We absolutely love living in Colorado, but every now and again we get a bout of homesickness. Technology helps us connect with our families back east, but nothing, and I mean nothing, is a substitute for a face-to-face conversation; an in-person visit. When someone buys a ticket, gets on a plane, doesn't mind sleeping on an inflatable mattress for a week and is more than happy to wake up in the morning with your early-rising kids...well, that just says love.
Aunt Barbara, my mother-in-law's sister, has visited us twice since we moved here. On her most recent trip she came with us to the petting zoo, hiked a trailhead at Red Rocks, and was more than accommodating when we did a little house-hunting. She also washed every dish I own until it sparkled like a diamond. Aunt Barbara did some babysitting too, so my husband and I were able to get a few nights off to celebrate my birthday weekend. We had some great meals at Jonsey's Eat Bar and The Kitchen...and a few drinks too. When we dropped Aunt Barbara off at the airport we asked, "When are you coming back?" And we really meant it.
Clean sheets and a comfortable bed are one way to make a guest feel welcome. But so is good food. For Aunt Barbara's first night I made Baked Ziti with homemade sauce and this salad (below). It's fresh, clean and seasonal too. This is one to make before winter citrus is no longer at its peak. Here it is...enjoy!
Grapefruit-and-Beet Salad (Adapted slightly from The New York Times)
Originally published with Eat, Memory: The Ideology of Taste by Roy Blount Jr., November 27, 2005
1/2 pound beets (2 or 3), trimmed
3 tablespoons extra virgin olive oil, plus more for beets
2 large red or pink grapefruit, peeled, white pith removed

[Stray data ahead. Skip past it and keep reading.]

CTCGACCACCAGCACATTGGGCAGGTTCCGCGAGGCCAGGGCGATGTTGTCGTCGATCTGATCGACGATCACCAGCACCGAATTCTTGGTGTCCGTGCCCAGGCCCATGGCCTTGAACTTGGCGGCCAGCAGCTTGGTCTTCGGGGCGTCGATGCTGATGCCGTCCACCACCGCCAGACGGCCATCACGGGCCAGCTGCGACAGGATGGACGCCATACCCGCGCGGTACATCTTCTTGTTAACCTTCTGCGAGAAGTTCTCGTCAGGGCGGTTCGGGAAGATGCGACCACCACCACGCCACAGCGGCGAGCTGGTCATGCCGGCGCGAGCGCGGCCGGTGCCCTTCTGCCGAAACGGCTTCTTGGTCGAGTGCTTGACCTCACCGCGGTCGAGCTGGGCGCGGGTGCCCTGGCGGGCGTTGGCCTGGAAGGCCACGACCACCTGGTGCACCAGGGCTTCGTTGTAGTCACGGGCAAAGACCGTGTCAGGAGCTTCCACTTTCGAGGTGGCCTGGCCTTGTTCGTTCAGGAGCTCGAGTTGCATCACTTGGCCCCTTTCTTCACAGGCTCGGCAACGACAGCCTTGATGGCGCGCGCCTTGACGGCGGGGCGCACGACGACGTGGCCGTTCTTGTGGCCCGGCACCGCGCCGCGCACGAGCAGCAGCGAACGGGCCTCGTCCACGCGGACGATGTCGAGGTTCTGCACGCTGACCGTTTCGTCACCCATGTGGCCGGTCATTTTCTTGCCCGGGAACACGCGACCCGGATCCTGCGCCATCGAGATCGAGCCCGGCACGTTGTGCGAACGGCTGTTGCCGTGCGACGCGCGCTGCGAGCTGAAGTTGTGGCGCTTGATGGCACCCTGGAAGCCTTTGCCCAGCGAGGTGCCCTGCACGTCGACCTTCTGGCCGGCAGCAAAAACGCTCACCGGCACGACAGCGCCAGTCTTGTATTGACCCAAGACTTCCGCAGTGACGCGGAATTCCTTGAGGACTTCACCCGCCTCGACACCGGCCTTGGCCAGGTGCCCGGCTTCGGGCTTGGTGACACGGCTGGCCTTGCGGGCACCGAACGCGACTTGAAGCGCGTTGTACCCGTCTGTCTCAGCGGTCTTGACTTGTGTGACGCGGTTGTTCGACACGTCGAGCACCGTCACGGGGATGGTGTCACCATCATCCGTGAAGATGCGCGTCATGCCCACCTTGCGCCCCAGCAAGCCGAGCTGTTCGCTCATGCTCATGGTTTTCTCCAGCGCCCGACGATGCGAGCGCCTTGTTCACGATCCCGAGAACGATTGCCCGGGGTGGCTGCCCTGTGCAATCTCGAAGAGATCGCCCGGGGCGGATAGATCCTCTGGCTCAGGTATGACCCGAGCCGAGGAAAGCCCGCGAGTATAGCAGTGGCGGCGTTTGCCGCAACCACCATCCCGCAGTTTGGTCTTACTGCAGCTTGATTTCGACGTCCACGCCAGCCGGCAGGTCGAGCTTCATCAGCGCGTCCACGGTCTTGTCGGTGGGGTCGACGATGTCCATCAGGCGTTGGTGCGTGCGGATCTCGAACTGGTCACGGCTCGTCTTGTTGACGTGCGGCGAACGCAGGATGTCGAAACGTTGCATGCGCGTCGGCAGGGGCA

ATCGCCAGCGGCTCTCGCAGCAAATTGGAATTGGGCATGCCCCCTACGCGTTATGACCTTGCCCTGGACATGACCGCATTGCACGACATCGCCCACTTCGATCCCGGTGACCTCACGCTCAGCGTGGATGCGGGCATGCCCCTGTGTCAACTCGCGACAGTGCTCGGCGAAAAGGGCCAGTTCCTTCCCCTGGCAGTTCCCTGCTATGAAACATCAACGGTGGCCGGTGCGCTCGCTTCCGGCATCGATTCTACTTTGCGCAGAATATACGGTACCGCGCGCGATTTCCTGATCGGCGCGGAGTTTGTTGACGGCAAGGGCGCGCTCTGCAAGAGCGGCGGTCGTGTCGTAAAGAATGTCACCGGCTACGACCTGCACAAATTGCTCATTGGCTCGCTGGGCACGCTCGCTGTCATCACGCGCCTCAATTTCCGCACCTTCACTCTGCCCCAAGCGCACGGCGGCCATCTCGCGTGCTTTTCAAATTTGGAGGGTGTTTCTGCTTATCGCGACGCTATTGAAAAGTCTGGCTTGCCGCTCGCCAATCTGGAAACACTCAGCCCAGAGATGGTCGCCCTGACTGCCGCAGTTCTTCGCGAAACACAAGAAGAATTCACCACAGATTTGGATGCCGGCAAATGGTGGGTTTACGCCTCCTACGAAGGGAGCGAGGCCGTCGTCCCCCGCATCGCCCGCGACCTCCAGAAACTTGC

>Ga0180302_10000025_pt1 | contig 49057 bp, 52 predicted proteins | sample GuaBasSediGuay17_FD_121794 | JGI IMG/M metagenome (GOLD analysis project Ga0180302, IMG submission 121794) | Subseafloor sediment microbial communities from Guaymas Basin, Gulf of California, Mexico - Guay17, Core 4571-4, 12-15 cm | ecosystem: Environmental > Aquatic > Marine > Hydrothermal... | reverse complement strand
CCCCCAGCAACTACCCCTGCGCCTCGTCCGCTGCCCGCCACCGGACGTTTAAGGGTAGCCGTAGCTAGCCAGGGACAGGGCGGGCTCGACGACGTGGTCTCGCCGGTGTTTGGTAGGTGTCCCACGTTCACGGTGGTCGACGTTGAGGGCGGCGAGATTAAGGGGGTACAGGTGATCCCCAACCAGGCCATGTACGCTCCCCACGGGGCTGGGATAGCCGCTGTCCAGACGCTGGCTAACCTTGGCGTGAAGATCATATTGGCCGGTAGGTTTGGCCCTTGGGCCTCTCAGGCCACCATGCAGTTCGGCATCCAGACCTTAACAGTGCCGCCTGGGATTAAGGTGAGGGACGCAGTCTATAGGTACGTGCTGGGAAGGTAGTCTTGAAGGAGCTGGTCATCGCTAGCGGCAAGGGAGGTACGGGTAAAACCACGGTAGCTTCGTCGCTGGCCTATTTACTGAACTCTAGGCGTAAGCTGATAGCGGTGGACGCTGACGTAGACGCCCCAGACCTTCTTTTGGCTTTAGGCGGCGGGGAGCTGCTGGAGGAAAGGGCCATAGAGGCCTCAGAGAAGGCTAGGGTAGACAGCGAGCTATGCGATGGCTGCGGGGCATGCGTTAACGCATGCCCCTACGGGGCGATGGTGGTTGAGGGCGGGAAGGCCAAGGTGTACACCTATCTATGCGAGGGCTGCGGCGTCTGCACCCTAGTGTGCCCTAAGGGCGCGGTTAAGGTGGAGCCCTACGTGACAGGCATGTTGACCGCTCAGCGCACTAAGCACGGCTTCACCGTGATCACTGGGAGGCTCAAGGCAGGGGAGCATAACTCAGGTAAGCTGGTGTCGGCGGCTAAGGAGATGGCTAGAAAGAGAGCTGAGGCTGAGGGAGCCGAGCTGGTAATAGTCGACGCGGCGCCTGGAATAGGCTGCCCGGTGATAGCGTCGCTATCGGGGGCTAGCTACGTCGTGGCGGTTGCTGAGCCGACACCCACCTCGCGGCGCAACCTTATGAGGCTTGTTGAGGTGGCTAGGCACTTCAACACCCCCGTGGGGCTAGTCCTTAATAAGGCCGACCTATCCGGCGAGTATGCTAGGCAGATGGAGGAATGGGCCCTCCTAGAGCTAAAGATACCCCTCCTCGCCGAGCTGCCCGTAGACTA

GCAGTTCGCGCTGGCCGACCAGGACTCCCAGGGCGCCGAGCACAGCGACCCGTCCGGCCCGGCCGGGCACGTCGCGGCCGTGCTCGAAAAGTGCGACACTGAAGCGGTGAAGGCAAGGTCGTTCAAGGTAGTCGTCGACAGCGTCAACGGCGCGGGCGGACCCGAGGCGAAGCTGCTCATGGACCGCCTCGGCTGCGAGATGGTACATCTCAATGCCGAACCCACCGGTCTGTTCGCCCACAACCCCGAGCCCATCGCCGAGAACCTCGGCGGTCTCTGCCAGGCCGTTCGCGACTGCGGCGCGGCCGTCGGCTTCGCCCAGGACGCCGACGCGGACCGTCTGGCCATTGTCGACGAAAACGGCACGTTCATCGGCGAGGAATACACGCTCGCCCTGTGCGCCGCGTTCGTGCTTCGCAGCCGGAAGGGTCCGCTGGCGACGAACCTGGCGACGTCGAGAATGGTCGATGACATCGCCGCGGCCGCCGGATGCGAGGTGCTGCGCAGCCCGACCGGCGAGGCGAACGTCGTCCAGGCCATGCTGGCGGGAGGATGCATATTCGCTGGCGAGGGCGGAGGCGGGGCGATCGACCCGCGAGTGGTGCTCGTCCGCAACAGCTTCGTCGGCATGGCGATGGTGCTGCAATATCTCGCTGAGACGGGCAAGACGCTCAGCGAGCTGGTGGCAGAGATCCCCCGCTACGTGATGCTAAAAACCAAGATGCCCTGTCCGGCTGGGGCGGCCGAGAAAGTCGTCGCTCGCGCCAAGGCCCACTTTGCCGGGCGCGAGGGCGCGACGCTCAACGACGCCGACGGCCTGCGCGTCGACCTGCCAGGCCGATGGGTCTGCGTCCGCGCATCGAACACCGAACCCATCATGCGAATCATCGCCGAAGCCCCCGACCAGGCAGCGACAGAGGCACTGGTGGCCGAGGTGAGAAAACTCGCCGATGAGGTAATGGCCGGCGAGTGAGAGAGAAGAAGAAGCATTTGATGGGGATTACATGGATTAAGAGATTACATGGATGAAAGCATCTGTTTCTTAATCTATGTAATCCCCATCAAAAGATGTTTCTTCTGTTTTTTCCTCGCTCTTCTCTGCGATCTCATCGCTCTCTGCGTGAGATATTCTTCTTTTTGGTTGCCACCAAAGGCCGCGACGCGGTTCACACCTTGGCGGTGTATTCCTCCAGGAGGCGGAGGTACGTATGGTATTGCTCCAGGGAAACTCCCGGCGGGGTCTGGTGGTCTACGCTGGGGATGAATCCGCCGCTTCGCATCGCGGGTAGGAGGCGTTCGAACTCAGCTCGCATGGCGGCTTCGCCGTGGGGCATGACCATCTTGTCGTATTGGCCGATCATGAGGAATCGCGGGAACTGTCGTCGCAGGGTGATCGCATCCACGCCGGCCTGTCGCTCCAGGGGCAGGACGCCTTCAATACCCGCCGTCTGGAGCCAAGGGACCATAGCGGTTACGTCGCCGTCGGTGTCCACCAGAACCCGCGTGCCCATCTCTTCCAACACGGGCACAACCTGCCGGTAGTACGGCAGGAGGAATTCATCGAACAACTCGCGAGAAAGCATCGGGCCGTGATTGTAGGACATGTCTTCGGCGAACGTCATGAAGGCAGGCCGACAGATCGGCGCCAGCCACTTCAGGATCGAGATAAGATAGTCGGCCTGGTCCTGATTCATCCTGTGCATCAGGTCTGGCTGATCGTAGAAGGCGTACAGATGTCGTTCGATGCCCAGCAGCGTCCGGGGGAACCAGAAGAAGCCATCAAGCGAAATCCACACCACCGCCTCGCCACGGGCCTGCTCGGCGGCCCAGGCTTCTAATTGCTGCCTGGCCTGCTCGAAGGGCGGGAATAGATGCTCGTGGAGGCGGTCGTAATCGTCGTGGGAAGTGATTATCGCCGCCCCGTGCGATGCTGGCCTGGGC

1/2 shallot, finely diced
2 1/2 teaspoons fresh lemon juice
1/2 teaspoon Dijon-style mustard
1 bunch watercress, stemmed and trimmed (about 2 cups)
Freshly ground black pepper
- Preheat the oven to 350F. Lay the beets on one end of a sheet of aluminum foil, sprinkle with olive oil and season with salt. Fold over the remaining foil and crimp the edges to seal. Place on a baking sheet and bake for 45 minutes to 1 hour, or until fork tender (this step usually takes me about 1 hr. 15 minutes.) Cool and peel, then slice into 1/4-inch-thick half-moons.
- Segment the grapefruit and set aside the membrane. Gently pat the segments dry with a paper towel. Squeeze 1* teaspoon juice from the membrane and reserve.*You can do a little more if you want a more intense grapefruit flavor.
- Combine shallot, reserved grapefruit juice, lemon juice and salt to taste in a bowl. Let sit for 10 minutes. Whisk in mustard, then 3 tablespoons olive oil. Adjust seasoning.
- In a large bowl, add the beets, grapefruit segments and watercress. Season with salt and freshly ground black pepper. (Don't neglect this step. Salt and pepper are key!) Gently fold the dressing into the salad.
...and here are some photos from our hike:
I like seeing how the colors change with the seasons. At one of my favorite hiking spots near Red Rocks there's green brush in the spring, the rocks look redder in the summer (and there are wildflowers too), leaves start falling in the autumn and the grasses are dry and the color of honey-straw in the winter.
It had been quite some time since we went to Red Rocks, so when Aunt Barbara said she was game to go on a hike, we piled in the car and headed out in the direction of Morrison, Colorado. After Morrison we drove a few more miles before we got to the trailhead where I've taken the boys several times. Otis had his 'hiking bucket' and was ready for rock collecting. Theo was content picking up small twigs. My husband had the day off from work so he was happy to be getting some fresh air. And Aunt Barbara, realizing just how strong the Colorado sun can be, understood why hiking in the middle of January can be a wonderful way to spend an afternoon...